Purveyor of Bollocks to the Crowned Heads of Europe
Wednesday, 5 April 2017
Using serviettes for toilet paper
Now that I have kicked the squatters out, I feel rather lonely. I said how all your posts are neatly stacked one on top of the other again in my reading list, but I am somewhat disappointed in how few there are to read.
I am finally beginning to learn which of you has enabled 'comment moderation' and I avoid reading those ones because - as I said years ago - if I feel moved enough to leave a comment, I want it to print straight up. I don't want to go back to see if it meets with your approval a day later, so I never do. I don't want to feel the slight of it being ingored as unimportant either, so I never go back to see if I got a response if I do temporarily forget and leave a comment. I want instant gratification, but it seems a bit harsh to stop following someone because they vet all comments at their leisure.
Like Iris, I miss the style of the Hattatts, but not so much that I take them up on the offers of visiting them for afternoon tea, it seems. The trouble is that they are either at the other side of the country or out of it all together.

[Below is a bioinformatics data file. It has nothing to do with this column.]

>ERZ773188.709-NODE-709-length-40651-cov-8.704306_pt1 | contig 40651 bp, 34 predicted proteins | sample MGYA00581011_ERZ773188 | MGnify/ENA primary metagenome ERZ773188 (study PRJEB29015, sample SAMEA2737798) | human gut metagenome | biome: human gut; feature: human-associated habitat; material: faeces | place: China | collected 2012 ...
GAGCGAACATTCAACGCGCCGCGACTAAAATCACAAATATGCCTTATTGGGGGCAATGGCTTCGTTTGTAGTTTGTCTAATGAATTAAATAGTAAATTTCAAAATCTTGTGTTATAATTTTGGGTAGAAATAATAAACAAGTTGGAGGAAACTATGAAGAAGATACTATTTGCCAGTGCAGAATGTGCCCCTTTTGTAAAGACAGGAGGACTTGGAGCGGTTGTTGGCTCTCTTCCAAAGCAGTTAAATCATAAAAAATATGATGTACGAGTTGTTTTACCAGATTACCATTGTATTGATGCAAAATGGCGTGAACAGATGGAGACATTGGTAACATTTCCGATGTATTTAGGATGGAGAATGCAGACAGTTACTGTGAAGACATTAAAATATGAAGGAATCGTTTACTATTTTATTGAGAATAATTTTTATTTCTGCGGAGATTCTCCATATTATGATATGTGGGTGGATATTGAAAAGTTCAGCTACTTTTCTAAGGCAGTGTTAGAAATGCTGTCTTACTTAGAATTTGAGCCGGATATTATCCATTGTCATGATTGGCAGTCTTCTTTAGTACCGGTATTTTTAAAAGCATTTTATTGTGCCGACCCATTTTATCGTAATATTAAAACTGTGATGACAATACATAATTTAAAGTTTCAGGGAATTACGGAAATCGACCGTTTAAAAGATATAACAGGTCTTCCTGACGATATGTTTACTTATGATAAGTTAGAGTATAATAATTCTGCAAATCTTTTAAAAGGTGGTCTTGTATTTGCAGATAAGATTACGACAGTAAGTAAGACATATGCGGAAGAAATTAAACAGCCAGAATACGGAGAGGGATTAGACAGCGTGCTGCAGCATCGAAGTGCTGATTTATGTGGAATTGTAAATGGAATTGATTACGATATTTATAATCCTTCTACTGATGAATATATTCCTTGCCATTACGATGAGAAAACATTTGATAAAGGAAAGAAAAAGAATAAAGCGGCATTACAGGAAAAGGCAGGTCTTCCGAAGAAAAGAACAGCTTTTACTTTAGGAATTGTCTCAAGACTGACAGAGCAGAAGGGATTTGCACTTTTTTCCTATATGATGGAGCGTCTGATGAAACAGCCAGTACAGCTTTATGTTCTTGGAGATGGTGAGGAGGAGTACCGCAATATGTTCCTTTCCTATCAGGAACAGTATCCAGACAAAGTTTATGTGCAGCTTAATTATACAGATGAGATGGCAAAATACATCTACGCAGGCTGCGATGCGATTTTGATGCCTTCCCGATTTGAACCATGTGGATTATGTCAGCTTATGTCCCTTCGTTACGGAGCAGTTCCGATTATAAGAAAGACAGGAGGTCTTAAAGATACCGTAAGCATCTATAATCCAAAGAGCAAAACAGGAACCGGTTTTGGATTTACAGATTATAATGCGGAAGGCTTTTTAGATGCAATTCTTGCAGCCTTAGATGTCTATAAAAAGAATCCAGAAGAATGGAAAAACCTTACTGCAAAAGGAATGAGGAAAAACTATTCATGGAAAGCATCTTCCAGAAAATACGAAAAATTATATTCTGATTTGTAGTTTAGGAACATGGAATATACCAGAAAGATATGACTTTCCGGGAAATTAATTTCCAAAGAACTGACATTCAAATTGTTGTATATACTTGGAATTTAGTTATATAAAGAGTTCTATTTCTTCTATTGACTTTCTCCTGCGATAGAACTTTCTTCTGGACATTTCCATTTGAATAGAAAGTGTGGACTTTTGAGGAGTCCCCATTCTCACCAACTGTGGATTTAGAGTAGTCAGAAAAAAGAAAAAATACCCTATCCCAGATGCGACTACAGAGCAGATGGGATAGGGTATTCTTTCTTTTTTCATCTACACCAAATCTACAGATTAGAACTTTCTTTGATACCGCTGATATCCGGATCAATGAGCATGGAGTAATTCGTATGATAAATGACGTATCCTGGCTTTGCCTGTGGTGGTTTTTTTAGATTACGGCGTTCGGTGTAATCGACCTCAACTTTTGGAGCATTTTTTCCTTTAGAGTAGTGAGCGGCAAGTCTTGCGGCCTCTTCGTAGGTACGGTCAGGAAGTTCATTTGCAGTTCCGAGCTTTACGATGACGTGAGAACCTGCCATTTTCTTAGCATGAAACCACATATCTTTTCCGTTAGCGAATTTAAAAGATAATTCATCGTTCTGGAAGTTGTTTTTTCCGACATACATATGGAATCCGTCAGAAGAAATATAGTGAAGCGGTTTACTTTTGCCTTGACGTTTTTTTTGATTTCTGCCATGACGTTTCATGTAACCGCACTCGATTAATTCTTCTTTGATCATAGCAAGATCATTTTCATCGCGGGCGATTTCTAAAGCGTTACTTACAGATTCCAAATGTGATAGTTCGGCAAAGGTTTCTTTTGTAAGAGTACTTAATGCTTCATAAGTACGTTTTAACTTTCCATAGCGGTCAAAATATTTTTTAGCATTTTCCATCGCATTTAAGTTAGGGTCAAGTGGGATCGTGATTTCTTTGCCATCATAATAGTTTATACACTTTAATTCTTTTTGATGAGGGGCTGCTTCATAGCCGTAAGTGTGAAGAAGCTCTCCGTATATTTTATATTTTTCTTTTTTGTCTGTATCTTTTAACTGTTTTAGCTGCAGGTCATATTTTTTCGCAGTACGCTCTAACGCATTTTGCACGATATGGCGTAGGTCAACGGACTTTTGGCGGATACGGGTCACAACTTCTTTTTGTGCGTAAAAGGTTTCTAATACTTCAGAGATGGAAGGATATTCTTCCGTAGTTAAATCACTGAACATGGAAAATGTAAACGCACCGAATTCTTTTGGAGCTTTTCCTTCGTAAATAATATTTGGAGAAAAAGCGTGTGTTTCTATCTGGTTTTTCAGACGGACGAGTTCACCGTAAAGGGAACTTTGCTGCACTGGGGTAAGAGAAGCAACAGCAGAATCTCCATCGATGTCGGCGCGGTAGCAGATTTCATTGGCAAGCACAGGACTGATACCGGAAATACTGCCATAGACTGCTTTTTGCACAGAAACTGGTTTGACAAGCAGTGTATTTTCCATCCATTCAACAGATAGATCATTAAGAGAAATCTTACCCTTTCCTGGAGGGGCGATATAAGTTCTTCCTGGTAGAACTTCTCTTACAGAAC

I have tried inviting them to Bath to take tea in the Pump Rooms with me, but I get the feeling that - like a lot of people over the last 250 years - they think that Bath is ever so slightly vulgar. They are right, it is, but I have left it far too late to move somewhere else now. Having said that, they are a little older than me, I think, but they seem to embrace the excitement of moving to a new town and beginning a new life. Oh well, I hated change even when I was young.
With some people, the glamour rubs off by association in the same way that a person of previous good character may be turned into a criminal by spending time amongst seasoned ones in prison for a crime he did not commit.
Over the years I seem to have lost sight of the revelation that came to me when young - that if you pretend to be something for long enough, it becomes real. You become that thing which you pretended to be. I suppose this is how I lost sight of it.
This simple practice works very easily and quickly in the criminal world, but not in aristocratic circles.
When invited to spend the weekend with Lord and Lady So-and-So at their house in the country, one gives oneself away the very moment one opens one's mouth, no matter how cut-glass one's accent.
You might as well blurt out to your hosts on the doorstep of the house after a long drive from the suburbs, "Pleased to meet you I'm sure. Where is the toilet?" and get it over with.
There is a way of mixing well in all cirlces of life, and this is to be an Artist. Not just any old artist though, or - worse - someone who just calls themself an artist. You have to be an entertaining one. You have to sing for your supper in a good voice, and then you may be forgiven for calling napkins 'serviettes', or at least have the slip forebearingly overlooked.